Boehner suggests Democrats are bluffing on 'Plan B' tax legislation

Boehner suggests Democrats are bluffing on 'Plan B' tax legislation

Speaker John BoehnerJohn Andrew BoehnerLobbying world A new kind of hero? Last week's emotional TV may be a sign GOP up in arms over Cheney, Kinzinger MORE (R-Ohio) on Thursday told President Obama and Senate Democratic leaders he was calling their bluff after they threatened to kill the backup tax plan he has promised to push through the House.

“I am not convinced at all that when the bill passes the House today that it will die in the Senate,” BoehnerJohn Andrew BoehnerLobbying world A new kind of hero? Last week's emotional TV may be a sign GOP up in arms over Cheney, Kinzinger MORE said at a midday press conference in the Capitol. “At some point the Senate has to act.”

With 11 days to go before large tax hikes and spending cuts kick in, the House on Thursday evening will vote on legislation that prevents part of the "fiscal cliff" by making permanent tax rates on income up to $1 million while allowing rates to go up for taxpayers earning more.

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Senate Majority Leader Harry ReidHarry Mason ReidTo Build Back Better, we need a tax system where everyone pays their fair share Democrats say Biden must get more involved in budget fight Biden looks to climate to sell economic agenda MORE (D-Nev.) has said the upper chamber won’t even vote on the bill, and he said the Senate will recess for Christmas on Saturday. The Senate earlier this year approved legislation that extends tax rates for annual family income up to $250,000, but it has not passed the House.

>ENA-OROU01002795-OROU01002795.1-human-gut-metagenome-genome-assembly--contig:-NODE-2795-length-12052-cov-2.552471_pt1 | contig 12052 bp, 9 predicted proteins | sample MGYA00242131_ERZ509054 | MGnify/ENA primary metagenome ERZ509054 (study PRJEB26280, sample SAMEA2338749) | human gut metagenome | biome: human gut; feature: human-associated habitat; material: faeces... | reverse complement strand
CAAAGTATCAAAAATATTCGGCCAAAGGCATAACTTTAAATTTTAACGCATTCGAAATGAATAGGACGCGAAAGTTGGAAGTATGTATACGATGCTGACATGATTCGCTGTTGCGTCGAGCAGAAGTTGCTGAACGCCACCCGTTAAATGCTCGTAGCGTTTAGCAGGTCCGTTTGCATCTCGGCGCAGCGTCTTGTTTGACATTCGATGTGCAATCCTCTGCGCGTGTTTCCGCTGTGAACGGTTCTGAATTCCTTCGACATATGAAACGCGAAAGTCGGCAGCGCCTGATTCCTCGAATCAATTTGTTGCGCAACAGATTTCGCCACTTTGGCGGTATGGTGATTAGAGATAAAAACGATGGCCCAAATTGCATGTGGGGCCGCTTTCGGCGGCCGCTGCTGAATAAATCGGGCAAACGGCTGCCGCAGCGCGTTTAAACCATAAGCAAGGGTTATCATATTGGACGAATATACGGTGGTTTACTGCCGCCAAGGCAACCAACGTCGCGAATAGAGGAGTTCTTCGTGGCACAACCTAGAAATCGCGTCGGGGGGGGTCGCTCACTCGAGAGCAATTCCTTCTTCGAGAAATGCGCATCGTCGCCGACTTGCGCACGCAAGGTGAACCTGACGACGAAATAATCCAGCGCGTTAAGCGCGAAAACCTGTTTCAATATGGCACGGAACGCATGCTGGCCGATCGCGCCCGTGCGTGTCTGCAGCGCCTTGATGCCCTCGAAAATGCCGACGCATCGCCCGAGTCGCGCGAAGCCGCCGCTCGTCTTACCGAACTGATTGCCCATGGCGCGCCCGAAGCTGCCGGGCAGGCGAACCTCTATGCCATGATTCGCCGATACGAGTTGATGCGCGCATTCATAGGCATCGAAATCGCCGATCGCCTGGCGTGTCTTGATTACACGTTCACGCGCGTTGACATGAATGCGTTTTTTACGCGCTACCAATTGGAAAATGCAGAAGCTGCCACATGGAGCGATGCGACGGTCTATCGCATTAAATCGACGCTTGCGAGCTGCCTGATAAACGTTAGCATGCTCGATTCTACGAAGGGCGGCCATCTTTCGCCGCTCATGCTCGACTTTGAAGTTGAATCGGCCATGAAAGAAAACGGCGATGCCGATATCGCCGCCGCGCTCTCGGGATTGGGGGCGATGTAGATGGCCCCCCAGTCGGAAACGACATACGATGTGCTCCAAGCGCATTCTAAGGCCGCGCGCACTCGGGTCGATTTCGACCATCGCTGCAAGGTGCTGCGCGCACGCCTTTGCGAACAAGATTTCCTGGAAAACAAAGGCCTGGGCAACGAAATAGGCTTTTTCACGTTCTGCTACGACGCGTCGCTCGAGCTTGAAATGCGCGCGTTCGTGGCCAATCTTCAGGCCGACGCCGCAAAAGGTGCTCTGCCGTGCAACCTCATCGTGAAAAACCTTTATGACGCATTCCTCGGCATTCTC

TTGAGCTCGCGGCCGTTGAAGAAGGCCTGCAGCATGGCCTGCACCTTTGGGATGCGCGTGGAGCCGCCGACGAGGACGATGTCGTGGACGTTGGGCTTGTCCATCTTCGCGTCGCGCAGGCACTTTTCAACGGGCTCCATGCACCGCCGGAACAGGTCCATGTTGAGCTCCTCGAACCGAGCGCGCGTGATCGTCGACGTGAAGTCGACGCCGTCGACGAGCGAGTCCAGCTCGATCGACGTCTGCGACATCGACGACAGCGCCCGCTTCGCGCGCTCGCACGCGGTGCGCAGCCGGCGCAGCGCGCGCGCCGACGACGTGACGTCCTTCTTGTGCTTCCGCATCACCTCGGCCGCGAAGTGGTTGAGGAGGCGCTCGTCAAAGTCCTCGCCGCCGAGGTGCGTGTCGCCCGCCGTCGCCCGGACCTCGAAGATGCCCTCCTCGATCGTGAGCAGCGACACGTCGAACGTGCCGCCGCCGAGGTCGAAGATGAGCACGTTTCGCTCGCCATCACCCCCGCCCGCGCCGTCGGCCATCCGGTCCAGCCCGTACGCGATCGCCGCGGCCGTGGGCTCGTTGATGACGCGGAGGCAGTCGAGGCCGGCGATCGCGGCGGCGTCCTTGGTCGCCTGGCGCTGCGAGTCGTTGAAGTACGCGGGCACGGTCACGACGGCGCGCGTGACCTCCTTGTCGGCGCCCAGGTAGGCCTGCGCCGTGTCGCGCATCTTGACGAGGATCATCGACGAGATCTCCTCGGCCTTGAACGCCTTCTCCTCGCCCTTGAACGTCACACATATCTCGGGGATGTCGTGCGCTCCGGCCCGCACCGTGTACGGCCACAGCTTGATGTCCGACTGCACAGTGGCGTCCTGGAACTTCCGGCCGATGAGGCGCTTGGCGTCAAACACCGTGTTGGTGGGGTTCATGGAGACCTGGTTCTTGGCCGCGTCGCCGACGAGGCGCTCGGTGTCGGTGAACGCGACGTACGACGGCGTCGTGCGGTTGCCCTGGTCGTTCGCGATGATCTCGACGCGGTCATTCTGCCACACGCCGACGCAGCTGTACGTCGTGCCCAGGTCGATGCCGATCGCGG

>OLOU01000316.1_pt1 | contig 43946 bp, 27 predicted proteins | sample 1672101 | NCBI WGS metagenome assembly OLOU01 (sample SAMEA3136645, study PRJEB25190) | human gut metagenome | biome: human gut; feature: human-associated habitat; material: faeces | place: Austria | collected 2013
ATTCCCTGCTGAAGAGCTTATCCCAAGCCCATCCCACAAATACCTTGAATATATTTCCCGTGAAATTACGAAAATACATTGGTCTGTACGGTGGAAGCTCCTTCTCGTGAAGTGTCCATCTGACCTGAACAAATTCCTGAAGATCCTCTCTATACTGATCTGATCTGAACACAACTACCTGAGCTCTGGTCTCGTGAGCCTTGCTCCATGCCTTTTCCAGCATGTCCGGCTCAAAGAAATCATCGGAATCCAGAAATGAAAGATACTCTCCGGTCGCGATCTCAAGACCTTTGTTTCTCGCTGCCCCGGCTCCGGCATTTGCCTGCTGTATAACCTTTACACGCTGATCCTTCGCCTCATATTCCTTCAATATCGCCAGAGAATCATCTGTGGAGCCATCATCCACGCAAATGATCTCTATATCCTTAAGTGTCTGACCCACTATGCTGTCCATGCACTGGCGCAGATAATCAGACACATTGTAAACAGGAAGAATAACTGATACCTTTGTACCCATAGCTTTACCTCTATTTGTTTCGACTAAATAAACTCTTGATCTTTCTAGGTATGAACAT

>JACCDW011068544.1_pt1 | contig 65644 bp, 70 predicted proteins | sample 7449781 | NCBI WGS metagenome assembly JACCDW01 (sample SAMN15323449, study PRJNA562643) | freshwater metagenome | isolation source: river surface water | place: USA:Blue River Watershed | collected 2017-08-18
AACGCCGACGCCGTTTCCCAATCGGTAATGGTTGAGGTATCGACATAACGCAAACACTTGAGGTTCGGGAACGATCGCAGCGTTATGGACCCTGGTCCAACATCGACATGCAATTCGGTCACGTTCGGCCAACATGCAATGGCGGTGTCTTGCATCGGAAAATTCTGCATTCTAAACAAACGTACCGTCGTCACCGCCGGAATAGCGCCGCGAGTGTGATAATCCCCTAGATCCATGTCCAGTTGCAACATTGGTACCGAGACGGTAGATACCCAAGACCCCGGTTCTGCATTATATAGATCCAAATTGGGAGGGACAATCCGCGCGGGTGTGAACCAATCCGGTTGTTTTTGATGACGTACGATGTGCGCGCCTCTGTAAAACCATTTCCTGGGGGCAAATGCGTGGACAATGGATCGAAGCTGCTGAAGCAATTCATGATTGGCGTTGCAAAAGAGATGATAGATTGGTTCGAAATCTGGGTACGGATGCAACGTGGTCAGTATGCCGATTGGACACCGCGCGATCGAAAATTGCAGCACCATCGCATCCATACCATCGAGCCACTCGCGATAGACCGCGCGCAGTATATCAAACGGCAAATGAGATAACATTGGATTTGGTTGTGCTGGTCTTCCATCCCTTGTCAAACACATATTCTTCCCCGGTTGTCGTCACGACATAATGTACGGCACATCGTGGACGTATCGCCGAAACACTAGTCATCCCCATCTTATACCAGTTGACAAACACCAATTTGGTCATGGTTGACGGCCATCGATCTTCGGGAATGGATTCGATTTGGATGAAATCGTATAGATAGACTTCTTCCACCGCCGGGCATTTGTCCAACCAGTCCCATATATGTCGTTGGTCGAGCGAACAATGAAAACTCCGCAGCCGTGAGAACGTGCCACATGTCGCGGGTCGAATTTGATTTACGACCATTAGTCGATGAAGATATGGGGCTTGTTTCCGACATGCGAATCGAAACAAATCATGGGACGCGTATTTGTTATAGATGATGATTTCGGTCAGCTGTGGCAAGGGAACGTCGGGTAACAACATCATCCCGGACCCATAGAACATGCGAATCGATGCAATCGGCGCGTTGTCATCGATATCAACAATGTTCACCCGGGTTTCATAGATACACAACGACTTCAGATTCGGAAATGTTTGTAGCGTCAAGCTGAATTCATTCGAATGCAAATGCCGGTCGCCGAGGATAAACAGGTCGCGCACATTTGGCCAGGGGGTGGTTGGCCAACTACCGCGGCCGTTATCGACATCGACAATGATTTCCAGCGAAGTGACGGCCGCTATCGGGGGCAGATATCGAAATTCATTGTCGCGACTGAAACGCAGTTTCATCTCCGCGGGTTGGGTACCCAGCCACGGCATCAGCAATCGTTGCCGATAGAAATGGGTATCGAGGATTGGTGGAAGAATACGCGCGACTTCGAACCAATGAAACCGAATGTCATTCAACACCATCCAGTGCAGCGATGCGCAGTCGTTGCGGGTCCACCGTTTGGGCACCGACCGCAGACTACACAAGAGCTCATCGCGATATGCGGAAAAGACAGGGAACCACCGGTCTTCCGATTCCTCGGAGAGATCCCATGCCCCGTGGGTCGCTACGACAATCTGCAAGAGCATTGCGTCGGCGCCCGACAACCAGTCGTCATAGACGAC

Republican leaders say they will have the votes for Boehner’s “Plan B,” and on Thursday the Speaker continued the rhetorical battle that has emerged from his stalled negotiations with the president.

“For weeks, the White House said that if I moved on rates, that they would make substantial concessions on spending cuts and entitlement reforms,” Boehner said. “I did my part. They’ve done nothing.”

“I’ve become convinced,” he added, “the president is unwilling to stand up to his own party on the big issues that face our country.”

A senior administration official said Thursday that Republicans have told the White House that Boehner concluded he could not get enough support for the plan he offered the president over the weekend, and then shifted to "Plan B."

Boehner spokesman Michael Steel blasted the charge as “stupid and untrue,” and when asked about it, the Speaker did not answer directly.

"The president knows that I've been able to keep my word on every agreement we've ever made,” Boehner said. “The fact is that his plan is not balanced and, as a result, time's running short and I'm going to do everything I can to protect as many Americans from an increase in taxes as I can.”

He placed the onus for action squarely on the shoulders of Obama and Senate Democrats.

“Rather than tell us what they can’t do, maybe they should tell us what they can do,” the Speaker said. “If Senate Democrats and the White House refuse to act, they’ll be responsible for the largest tax hike in American history.”

When a reporter told him that Senate Majority Leader Harry Reid (D-Nev.) told the press to tell Boehner that his bill had “no future,” the Speaker replied: “I talked to Senator Reid this morning. He was more polite than that.”

--Justin Sink contributed to this report.